Despite being normally associated with frigid temperatures and icy snow, a new study published in the journal Nature points to the Arctic tundra as a potential source of massive greenhouse gas emissions as warm, dry weather ignites underground flames.
An unprecedented wildfire, called the Anaktuvuk, already broke out in July 2007 in northern Alaska, burning more than 1,000 square kilometers before it was extinguished by snowfall in October.
With the fire consuming vast amounts of ancient underground peat materials it released more than 2 million tons of carbon, roughly equivalent to what the entire Arctic tundra absorbs in a year.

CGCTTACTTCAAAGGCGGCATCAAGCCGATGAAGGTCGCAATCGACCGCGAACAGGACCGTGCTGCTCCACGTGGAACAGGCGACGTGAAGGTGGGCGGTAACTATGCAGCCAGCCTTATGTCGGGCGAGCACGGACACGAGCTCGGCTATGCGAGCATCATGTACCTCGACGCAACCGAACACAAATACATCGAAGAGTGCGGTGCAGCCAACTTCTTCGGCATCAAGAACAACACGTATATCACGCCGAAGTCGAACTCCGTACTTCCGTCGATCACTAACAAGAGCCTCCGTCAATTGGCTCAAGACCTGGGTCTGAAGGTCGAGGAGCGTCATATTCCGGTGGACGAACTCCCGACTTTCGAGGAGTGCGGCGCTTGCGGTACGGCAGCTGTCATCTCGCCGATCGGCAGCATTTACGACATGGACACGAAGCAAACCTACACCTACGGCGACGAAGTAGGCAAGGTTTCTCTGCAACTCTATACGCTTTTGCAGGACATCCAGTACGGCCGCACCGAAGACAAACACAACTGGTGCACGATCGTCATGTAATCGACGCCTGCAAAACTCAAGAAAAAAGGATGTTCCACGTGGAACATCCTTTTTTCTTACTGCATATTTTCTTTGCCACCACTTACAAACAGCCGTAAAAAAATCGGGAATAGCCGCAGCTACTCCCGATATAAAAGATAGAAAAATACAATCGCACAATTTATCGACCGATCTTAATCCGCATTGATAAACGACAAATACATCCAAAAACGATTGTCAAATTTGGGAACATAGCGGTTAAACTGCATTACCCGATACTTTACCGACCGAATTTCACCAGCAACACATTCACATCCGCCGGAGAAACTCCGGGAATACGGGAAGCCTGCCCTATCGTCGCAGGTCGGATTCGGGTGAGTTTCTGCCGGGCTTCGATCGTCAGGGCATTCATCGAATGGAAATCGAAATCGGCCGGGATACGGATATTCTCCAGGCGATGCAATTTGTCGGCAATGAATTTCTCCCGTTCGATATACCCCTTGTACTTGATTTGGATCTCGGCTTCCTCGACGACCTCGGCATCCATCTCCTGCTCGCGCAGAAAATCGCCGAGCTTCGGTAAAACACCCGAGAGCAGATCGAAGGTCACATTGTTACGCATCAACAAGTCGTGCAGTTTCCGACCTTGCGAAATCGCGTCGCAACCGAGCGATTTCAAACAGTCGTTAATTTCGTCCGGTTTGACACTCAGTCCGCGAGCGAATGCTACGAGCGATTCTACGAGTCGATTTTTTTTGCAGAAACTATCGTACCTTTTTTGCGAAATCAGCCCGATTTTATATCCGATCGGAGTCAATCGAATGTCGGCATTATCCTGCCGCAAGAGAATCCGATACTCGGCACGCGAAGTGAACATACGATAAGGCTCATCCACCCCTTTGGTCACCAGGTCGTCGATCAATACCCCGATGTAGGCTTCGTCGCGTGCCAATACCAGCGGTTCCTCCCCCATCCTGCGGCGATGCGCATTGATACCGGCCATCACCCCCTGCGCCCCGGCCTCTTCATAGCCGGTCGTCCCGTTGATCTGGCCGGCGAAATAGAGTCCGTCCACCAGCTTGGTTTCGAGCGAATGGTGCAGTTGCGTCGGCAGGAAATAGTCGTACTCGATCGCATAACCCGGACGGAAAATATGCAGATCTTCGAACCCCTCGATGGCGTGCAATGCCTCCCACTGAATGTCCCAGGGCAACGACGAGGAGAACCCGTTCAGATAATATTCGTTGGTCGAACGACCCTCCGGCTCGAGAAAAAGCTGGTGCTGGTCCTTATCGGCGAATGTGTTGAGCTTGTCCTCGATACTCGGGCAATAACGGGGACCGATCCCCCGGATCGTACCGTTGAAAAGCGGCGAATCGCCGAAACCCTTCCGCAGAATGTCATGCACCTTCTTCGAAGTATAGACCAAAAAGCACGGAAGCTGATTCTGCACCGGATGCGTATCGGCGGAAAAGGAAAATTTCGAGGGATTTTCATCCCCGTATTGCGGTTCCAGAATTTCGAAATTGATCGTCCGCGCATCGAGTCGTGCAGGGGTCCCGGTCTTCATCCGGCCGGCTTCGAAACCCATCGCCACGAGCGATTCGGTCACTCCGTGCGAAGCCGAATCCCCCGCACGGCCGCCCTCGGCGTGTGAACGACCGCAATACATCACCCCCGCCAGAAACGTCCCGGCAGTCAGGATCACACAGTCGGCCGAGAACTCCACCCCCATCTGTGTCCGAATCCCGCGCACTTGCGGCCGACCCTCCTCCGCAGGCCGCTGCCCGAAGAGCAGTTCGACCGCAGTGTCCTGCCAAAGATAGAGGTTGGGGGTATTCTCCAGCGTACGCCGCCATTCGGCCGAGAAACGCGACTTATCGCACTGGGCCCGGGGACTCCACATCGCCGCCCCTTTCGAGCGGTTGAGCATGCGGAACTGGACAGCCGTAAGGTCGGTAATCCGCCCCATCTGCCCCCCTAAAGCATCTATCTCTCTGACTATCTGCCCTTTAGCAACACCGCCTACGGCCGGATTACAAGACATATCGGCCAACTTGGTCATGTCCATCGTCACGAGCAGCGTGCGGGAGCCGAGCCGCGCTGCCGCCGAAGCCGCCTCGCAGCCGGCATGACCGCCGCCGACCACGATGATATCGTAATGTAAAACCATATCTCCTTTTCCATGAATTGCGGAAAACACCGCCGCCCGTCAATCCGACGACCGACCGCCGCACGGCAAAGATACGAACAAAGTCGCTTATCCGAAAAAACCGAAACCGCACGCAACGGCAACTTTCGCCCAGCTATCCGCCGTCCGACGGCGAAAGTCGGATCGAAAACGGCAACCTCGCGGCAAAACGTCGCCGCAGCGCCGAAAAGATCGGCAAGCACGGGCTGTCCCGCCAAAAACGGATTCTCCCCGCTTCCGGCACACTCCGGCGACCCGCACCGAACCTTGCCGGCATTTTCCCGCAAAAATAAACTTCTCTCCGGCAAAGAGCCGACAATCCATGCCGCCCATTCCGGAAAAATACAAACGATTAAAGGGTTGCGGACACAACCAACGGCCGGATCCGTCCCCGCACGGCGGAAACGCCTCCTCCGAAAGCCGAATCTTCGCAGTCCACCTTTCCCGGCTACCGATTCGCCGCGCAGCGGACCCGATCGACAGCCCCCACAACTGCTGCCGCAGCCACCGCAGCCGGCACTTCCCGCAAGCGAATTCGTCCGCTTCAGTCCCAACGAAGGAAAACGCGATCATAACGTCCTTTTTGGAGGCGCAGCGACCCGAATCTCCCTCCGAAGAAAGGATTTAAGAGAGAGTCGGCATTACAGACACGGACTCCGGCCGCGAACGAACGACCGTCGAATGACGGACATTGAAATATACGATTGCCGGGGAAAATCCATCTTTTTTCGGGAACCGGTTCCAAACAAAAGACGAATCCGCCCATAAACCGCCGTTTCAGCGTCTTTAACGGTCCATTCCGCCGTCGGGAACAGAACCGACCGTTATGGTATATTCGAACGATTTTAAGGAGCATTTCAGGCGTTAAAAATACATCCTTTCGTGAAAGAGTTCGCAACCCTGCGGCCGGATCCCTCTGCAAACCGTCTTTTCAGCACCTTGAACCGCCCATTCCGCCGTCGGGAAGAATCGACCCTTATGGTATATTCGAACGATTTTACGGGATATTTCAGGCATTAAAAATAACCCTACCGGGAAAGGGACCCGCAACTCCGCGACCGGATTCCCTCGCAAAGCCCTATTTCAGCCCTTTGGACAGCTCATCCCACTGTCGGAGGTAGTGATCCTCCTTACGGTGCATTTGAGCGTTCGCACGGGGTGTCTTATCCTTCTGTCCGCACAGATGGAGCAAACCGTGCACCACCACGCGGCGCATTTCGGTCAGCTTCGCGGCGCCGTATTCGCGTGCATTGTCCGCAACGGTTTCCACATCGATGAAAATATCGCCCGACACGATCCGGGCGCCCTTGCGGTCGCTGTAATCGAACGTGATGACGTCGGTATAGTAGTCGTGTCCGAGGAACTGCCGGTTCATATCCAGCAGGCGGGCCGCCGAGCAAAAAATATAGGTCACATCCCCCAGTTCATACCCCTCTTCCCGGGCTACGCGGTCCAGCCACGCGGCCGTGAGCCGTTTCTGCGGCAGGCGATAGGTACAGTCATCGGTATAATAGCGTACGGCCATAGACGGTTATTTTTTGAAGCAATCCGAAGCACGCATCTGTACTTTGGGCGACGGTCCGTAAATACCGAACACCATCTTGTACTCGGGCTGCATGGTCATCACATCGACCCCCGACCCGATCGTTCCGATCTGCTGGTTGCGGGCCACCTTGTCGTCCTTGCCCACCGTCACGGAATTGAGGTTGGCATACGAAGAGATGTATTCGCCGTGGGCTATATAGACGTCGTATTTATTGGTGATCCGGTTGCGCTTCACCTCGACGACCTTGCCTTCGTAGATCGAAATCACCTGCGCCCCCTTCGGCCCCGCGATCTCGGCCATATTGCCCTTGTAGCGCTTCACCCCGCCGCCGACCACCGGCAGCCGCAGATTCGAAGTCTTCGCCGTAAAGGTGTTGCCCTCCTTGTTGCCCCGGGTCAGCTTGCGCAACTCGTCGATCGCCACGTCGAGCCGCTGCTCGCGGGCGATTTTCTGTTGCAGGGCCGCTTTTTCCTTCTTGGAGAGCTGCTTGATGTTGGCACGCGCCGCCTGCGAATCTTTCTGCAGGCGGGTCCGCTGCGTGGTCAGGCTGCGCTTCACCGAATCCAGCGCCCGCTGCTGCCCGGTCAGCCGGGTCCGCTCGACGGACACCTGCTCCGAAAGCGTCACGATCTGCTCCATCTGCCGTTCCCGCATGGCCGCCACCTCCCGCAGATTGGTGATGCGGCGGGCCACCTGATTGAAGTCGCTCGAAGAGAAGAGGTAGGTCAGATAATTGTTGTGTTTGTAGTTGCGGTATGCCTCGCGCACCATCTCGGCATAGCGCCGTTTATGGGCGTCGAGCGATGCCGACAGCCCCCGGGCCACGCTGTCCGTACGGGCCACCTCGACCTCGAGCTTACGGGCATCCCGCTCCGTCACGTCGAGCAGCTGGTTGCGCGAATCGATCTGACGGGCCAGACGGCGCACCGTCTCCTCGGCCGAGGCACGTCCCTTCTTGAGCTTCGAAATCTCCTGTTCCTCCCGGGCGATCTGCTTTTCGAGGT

Research lead, Dr. Michelle Mack of the University of Florida in the USA warned that more fires like this could steeply accelerate global warming since, along with the released carbon, the blackened soil after the fire absorbs more solar energy than ever.
In Russia, which is covered by nearly two-thirds permafrost tundra, Andrei Bolov, head of the nation's Disaster Monitoring Department, has also stated that 30% of the permafrost could melt by mid-century, destabilizing transportation, building, and energy infrastructure in addition to releasing massive amounts of methane.
Dr. Mack, Mr. Bolov and all fellow scientists, our sincere thanks for this important information about Arctic tundra fires and global warming. May we all heed such urgent climate messages and adopt lifestyles that allow our planet to once again thrive.